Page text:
|For more information, please contact Kevin Murray.
plays an essential role in the overall arts ecology. Other roles, such as creative
expression and arts management, have courses those seeking professional training. Until
now, the only training available for aspiring critics has been in the theory of criticism,
not its practice.
has its own concerns. The critic can make a personal response to the work, which then must
be communicated to an audience. This entails skills in written and verbal expression,
research, historical knowledge, self-knowledge and ethical judgment.
Until now, these skills have been largely
gained through experience, rather than instruction. The excellence of many current critics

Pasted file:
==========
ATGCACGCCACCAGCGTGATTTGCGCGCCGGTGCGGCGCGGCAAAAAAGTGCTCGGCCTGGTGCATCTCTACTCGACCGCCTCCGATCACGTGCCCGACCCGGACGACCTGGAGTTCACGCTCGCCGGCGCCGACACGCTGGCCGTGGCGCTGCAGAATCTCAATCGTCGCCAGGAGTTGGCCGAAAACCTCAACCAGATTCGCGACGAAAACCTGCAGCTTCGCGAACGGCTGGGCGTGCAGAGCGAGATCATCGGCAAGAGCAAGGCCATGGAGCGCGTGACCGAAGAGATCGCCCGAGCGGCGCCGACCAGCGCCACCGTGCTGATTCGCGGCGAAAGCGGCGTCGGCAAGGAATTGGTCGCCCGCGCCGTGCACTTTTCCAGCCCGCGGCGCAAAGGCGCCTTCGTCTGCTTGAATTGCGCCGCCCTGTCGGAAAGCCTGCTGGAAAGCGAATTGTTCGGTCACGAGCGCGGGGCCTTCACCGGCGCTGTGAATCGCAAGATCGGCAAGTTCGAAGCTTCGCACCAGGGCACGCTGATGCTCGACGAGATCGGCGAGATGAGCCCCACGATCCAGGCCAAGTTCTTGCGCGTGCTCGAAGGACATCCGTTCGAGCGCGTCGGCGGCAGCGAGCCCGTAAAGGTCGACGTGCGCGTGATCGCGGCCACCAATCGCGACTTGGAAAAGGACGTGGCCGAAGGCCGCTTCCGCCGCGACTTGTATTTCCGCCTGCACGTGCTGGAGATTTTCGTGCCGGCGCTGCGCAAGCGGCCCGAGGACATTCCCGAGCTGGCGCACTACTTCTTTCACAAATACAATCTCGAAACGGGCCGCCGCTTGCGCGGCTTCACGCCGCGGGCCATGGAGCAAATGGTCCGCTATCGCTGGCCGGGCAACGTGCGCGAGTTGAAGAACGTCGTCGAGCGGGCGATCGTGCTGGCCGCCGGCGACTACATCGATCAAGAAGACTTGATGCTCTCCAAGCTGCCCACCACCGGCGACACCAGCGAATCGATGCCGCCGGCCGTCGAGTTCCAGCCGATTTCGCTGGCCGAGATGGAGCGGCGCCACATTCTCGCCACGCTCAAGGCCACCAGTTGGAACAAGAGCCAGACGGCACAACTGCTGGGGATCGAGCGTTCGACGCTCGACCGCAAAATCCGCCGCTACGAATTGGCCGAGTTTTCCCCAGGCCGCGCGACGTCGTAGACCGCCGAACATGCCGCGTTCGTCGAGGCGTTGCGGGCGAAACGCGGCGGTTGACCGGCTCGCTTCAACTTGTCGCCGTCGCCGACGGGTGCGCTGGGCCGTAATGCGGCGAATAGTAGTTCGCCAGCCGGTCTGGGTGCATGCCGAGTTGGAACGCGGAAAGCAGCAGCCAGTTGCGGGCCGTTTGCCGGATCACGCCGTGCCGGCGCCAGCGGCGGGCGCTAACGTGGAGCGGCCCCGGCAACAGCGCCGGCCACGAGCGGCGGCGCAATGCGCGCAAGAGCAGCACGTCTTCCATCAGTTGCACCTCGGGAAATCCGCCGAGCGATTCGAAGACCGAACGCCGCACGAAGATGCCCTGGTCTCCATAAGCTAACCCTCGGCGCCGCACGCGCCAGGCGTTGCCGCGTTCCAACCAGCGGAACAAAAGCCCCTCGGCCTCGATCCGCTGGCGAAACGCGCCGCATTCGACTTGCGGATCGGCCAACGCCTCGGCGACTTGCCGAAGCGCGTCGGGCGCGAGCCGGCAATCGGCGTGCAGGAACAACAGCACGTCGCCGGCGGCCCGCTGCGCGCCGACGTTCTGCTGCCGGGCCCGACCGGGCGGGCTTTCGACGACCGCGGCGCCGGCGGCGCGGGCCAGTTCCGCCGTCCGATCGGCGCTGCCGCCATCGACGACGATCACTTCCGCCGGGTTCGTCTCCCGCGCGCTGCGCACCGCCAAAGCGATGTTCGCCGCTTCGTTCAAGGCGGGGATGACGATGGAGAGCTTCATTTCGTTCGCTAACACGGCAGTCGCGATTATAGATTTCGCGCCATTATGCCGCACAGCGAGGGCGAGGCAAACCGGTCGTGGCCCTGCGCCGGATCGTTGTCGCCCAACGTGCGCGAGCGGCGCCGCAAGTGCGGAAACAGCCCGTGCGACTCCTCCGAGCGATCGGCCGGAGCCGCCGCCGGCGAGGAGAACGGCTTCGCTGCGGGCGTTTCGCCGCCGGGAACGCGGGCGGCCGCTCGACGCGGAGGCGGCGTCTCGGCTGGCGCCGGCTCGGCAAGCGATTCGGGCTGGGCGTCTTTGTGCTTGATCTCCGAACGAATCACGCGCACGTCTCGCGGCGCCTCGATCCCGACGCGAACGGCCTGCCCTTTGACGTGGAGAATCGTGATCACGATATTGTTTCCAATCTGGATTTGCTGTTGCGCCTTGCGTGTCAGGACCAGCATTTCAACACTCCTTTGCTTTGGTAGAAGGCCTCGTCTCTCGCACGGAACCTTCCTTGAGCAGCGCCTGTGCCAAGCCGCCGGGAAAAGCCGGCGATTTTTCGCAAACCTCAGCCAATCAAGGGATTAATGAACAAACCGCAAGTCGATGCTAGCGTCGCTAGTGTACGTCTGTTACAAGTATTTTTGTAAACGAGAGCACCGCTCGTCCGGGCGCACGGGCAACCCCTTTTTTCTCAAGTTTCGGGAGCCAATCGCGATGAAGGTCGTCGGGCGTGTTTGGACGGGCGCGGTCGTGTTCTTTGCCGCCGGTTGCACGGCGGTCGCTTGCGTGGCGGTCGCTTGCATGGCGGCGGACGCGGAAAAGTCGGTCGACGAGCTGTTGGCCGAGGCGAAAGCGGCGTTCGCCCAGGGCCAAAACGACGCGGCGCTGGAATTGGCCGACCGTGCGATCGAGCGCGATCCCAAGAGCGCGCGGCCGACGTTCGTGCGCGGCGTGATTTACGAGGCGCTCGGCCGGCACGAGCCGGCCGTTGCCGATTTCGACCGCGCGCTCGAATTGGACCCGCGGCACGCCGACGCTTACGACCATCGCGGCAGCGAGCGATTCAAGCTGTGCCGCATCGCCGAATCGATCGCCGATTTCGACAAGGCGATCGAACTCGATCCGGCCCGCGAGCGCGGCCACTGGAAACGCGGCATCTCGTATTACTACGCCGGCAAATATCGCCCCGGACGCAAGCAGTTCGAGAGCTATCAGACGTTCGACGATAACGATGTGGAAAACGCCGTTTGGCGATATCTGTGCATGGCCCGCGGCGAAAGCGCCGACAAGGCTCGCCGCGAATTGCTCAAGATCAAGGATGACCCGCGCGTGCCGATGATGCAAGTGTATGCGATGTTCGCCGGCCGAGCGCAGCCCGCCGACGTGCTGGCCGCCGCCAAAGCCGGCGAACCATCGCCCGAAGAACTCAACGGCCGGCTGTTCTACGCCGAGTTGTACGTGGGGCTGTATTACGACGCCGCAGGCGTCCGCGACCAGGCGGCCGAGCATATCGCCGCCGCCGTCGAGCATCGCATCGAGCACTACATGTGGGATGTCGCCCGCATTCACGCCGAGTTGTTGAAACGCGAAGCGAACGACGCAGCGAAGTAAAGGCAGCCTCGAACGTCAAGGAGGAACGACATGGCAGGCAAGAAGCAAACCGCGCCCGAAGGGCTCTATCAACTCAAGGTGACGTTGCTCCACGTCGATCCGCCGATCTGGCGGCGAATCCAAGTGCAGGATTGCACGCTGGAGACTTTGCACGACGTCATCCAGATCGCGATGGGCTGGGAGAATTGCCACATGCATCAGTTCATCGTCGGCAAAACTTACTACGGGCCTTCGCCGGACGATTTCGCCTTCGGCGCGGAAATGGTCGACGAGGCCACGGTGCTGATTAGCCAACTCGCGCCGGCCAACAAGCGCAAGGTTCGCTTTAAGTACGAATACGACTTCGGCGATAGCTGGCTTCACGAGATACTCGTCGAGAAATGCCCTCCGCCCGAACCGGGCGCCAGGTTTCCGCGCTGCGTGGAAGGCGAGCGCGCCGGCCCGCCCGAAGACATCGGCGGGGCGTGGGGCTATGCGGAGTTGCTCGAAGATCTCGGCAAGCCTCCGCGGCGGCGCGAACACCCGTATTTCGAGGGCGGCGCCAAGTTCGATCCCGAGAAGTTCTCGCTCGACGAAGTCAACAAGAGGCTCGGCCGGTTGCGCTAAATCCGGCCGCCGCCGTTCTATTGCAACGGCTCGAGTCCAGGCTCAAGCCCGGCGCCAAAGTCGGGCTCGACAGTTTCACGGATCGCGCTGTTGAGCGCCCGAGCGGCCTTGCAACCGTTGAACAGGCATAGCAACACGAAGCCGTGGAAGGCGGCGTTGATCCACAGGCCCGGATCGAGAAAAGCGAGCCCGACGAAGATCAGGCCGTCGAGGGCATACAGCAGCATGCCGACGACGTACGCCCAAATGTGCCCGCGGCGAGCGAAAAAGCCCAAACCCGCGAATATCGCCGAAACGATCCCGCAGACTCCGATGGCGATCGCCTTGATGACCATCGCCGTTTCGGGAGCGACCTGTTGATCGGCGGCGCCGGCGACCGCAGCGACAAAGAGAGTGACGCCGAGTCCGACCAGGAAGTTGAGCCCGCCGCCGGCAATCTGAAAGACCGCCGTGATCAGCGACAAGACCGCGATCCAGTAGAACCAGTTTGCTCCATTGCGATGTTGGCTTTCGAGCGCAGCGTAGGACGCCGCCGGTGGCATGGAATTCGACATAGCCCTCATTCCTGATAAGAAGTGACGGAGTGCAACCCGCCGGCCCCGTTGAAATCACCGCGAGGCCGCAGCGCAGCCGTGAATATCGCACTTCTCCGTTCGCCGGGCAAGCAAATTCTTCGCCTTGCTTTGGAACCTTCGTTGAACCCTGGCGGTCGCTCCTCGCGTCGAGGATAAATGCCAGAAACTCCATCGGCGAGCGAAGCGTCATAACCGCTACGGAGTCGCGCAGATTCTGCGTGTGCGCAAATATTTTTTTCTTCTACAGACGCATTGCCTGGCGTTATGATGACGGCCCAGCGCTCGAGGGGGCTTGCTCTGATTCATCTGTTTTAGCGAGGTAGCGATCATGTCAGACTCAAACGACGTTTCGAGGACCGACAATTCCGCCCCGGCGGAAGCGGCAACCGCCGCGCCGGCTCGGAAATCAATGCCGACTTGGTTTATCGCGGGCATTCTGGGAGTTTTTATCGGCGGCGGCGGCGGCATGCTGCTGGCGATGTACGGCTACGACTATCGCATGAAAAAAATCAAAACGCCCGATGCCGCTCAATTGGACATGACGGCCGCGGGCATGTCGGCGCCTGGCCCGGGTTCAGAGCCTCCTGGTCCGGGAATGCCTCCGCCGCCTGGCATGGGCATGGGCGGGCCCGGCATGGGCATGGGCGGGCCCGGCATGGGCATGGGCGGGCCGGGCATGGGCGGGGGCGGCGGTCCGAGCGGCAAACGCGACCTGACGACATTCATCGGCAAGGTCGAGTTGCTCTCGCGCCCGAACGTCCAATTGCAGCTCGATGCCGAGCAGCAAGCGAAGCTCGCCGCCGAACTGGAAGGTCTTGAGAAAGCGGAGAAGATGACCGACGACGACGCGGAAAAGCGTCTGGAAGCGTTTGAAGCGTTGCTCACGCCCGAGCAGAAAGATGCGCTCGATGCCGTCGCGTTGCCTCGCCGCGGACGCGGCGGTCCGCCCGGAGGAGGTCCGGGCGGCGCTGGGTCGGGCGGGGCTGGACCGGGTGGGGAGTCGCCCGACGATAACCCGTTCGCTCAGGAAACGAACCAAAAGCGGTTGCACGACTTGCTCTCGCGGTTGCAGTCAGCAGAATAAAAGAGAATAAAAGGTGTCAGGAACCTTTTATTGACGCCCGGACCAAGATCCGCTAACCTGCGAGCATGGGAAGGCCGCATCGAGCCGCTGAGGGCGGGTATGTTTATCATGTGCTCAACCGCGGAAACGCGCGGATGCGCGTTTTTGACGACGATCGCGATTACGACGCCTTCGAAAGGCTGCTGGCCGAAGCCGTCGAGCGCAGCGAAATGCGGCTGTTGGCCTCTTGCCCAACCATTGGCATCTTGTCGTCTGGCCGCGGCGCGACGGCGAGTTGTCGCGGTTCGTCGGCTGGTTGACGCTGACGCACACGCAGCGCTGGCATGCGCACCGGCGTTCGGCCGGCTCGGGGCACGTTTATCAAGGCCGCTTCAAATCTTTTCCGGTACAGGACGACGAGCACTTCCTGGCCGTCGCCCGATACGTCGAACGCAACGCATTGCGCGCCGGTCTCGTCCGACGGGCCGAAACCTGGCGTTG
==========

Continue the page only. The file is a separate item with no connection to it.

testifies to the depth of that experience. However, arts are developing in new ways and
opportunities can be made by those seeking to mediate between artist and audience, to
raise expectations and reveal hidden meanings. Instruction offers opportunities for both
aspiring critics and those seeking professional development.
The course focuses on both established
and emerging venues for criticism, including evaluative practices such as judging prizes
and grant assessments. Specialised knowledge of their chosen medium will be the